NOTE: You may need an appropriate third party to participate in your interactions with a person exhibiting this feature (for example, a family member, friend, representative payee, or someone suggested by the person you are interviewing).

5. Anxiety-related disorders (Impairment code: 3000)

The main feature of an anxiety-related disorder is a persistent or specific irrational fear.

When you communicate with people who have an anxiety-related disorder, they may not pay attention due to:

  • distractibility;

  • preoccupation; or

  • fearfulness.

Their ability to comprehend, remember, and act appropriately may improve if you:

  • use clear and slow repetition;

  • reduce distractions in the interview environment as much as possible;

  • avoid confrontations;

  • speak simply, slowly, clearly, and calmly; and

  • listen to the person in an accepting manner.

6. Somatoform disorders (Impairment code: 3060)

The main feature of somatoform disorders is the presence of physical symptoms that medical professionals cannot explain by any known medical condition(s).

When you communicate with people who have a somatoform disorder, they are likely to comprehend, remember, and respond appropriately to your instructions. However, people with this type of disorder are also likely to be hypersensitive to a real or perceived lack of belief in the credibility of their complaints. You should:

  • avoid expressing disbelief regarding reports of signs and symptoms or suggesting that a psychiatric component may be involved in the condition;

  • respond to questions in a calm and relaxed manner, even to odd or peculiar questions;

  • avoid making the person feel uneducated or otherwise prompt the person to respond in a defensive or angry manner.

7. Personality disorders (Impairment codes: 3010, 3120, 3138)

The main features of personality disorders are long-standing and inflexible personality traits that significantly impair social and occupational functioning.

When you communicate with people who have a personality disorder, they are not likely to act appropriately upon your instructions. They may intentionally ignore or distort what you have said to them. You should:

  • avoid confrontations;

  • respond to questions in a calm and relaxed manner, even to odd or peculiar questions;

  • avoid making the person feel uneducated or otherwise prompt the person to respond in a defensive or angry manner.

NOTE: You may need an appropriate third party to participate in your interactions with a person exhibiting this feature (for example, a family member, friend, representative payee, or someone suggested by the person you are interviewing).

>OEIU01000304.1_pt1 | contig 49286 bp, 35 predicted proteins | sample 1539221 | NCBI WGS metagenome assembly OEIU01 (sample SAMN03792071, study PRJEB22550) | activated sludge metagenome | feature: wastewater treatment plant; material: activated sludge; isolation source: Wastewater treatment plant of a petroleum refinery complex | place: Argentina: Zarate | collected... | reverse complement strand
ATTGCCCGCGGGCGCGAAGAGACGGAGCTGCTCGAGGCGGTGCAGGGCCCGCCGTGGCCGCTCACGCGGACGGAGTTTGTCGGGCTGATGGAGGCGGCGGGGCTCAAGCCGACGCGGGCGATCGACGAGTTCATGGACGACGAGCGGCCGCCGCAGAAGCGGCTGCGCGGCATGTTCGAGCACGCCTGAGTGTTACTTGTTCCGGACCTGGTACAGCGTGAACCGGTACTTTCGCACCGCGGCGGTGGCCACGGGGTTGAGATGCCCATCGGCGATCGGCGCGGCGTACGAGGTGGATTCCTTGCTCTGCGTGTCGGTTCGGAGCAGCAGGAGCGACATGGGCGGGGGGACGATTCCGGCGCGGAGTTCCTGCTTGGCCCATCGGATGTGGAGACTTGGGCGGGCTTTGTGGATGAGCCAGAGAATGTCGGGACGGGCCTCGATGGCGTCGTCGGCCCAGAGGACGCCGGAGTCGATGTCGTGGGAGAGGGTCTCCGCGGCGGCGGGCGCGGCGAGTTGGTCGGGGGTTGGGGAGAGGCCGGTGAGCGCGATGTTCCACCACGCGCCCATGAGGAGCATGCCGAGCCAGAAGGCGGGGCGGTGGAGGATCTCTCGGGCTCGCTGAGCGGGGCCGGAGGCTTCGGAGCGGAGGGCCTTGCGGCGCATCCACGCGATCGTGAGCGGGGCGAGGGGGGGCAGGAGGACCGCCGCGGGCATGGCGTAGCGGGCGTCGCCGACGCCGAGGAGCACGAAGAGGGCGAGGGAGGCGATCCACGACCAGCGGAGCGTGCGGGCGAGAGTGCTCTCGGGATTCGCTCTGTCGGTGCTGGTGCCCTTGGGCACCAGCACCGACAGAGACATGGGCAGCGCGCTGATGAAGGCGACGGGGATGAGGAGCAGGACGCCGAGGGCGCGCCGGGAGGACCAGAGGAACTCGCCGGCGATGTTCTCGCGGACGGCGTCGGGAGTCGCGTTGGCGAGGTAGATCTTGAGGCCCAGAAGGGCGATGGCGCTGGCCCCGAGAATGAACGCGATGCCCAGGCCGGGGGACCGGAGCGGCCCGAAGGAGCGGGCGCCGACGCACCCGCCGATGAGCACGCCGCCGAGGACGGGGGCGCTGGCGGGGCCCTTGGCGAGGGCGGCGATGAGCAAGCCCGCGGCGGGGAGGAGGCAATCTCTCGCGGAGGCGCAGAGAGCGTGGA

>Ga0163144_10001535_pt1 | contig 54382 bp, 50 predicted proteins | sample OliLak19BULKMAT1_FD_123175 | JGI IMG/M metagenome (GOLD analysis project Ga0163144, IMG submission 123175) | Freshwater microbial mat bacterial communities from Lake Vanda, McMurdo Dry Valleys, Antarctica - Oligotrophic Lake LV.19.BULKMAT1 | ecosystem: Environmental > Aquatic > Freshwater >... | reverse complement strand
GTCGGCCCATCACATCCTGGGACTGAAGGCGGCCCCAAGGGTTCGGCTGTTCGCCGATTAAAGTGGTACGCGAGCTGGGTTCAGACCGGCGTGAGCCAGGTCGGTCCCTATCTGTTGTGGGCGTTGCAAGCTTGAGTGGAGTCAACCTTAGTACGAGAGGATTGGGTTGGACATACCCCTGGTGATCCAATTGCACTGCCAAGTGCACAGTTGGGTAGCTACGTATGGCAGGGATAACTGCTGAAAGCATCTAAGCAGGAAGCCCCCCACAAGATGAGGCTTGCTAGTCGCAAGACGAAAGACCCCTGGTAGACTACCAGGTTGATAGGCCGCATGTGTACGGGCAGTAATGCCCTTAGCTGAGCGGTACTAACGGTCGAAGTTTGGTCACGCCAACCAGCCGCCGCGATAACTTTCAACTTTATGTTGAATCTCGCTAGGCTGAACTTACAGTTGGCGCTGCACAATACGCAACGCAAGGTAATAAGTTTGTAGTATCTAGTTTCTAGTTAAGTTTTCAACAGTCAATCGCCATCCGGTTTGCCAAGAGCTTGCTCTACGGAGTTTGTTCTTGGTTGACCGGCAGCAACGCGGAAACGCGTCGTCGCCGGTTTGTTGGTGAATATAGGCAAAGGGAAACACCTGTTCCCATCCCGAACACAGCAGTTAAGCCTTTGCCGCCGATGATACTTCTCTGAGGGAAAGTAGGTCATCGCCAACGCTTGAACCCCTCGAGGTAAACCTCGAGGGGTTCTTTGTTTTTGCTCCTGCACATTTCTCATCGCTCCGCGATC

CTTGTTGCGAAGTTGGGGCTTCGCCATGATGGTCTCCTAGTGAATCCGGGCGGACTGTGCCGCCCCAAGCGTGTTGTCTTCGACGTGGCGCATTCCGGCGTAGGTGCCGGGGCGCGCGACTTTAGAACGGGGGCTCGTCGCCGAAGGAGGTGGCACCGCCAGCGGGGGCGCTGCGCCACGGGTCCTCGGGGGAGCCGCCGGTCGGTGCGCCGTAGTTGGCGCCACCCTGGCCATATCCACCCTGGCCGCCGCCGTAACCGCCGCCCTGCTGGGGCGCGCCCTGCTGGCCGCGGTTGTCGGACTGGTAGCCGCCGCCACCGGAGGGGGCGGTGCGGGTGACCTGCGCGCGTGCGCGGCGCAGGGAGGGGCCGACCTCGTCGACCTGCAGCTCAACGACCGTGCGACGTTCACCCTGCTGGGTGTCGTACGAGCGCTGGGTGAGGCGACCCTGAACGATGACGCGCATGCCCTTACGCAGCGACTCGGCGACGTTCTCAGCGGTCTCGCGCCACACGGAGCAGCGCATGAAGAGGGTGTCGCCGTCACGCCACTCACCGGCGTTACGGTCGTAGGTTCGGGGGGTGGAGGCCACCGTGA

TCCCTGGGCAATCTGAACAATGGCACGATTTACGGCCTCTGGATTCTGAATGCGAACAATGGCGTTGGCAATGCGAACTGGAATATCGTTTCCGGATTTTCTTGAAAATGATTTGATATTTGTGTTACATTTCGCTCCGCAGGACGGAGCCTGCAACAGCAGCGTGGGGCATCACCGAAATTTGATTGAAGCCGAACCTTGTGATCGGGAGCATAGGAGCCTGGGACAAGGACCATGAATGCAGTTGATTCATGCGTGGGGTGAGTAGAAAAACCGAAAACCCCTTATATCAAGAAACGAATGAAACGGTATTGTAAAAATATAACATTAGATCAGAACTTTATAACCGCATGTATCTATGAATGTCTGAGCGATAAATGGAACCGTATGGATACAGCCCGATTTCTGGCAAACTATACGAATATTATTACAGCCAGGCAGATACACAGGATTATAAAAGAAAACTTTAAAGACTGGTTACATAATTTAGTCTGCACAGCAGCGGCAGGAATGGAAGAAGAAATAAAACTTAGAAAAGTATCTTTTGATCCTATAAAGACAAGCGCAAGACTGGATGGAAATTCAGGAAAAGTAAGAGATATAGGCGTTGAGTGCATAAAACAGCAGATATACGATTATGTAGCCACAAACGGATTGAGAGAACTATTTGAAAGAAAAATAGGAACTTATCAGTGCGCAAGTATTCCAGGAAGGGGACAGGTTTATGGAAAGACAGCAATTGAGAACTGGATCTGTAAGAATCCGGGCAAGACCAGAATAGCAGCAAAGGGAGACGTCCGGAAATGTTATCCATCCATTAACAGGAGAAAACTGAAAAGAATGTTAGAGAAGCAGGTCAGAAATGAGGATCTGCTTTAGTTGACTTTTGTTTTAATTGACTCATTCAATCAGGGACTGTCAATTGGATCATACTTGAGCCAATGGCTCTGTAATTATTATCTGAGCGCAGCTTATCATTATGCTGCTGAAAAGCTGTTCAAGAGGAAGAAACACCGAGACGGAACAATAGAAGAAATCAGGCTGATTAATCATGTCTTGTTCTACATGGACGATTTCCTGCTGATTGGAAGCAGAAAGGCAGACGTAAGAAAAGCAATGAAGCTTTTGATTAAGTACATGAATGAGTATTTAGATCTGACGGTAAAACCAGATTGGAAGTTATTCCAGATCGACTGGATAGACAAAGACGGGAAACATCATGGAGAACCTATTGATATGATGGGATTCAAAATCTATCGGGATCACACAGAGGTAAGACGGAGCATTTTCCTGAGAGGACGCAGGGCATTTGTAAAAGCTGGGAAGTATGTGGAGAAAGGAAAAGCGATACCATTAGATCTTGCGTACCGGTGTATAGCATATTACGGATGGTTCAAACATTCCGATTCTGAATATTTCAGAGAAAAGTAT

8. Substance addiction disorders (Impairment codes: 3030 for alcohol or 3040 for drugs)

The main feature of a substance addiction disorder is ongoing abuse or dependence on alcohol or other substances that impair the central nervous system.

When you communicate with people with a substance addiction disorder, they are not likely to act appropriately upon your instructions. They may intentionally ignore or distort what you have said to them. You should avoid:

  • confrontations; and

  • making the person feel uneducated or otherwise prompt the person to respond in a defensive or angry manner.

NOTE: You may need an appropriate third party to participate in your interactions with a person exhibiting this feature (for example, a family member, friend, representative payee, or someone suggested by the person you are interviewing).

9. Autistic disorder and other pervasive developmental disorders (Impairment code: 2990)

The main feature of an autistic or other pervasive developmental disorder is a gross and sustained impairment in social interaction (for example, failing to respond to his or her name, poor to no eye contact, appears unaware of others’ feelings, or prefers solitary play).

When you communicate with people who have an autistic or other pervasive developmental disorder, they are not likely to comprehend, remember, or act appropriately upon your instructions. You should:

  • reduce distractions in the interviewing environment as much as possible;

  • speak simply, slowly, clearly, and calmly; and

  • listen to the person in an accepting manner.

NOTE: You may need an appropriate third party to participate in your interactions with a person exhibiting this feature (for example, a family member, friend, representative payee, or someone suggested by the person you are interviewing).

C. Related references


To Link to this section - Use this URL:
http://policy.ssa.gov/poms.nsf/lnx/0411005076
DI 11005.076 - Interviewing People with a Mental Impairment(s) - 08/05/2013
Batch run: 08/05/2013
Rev:08/05/2013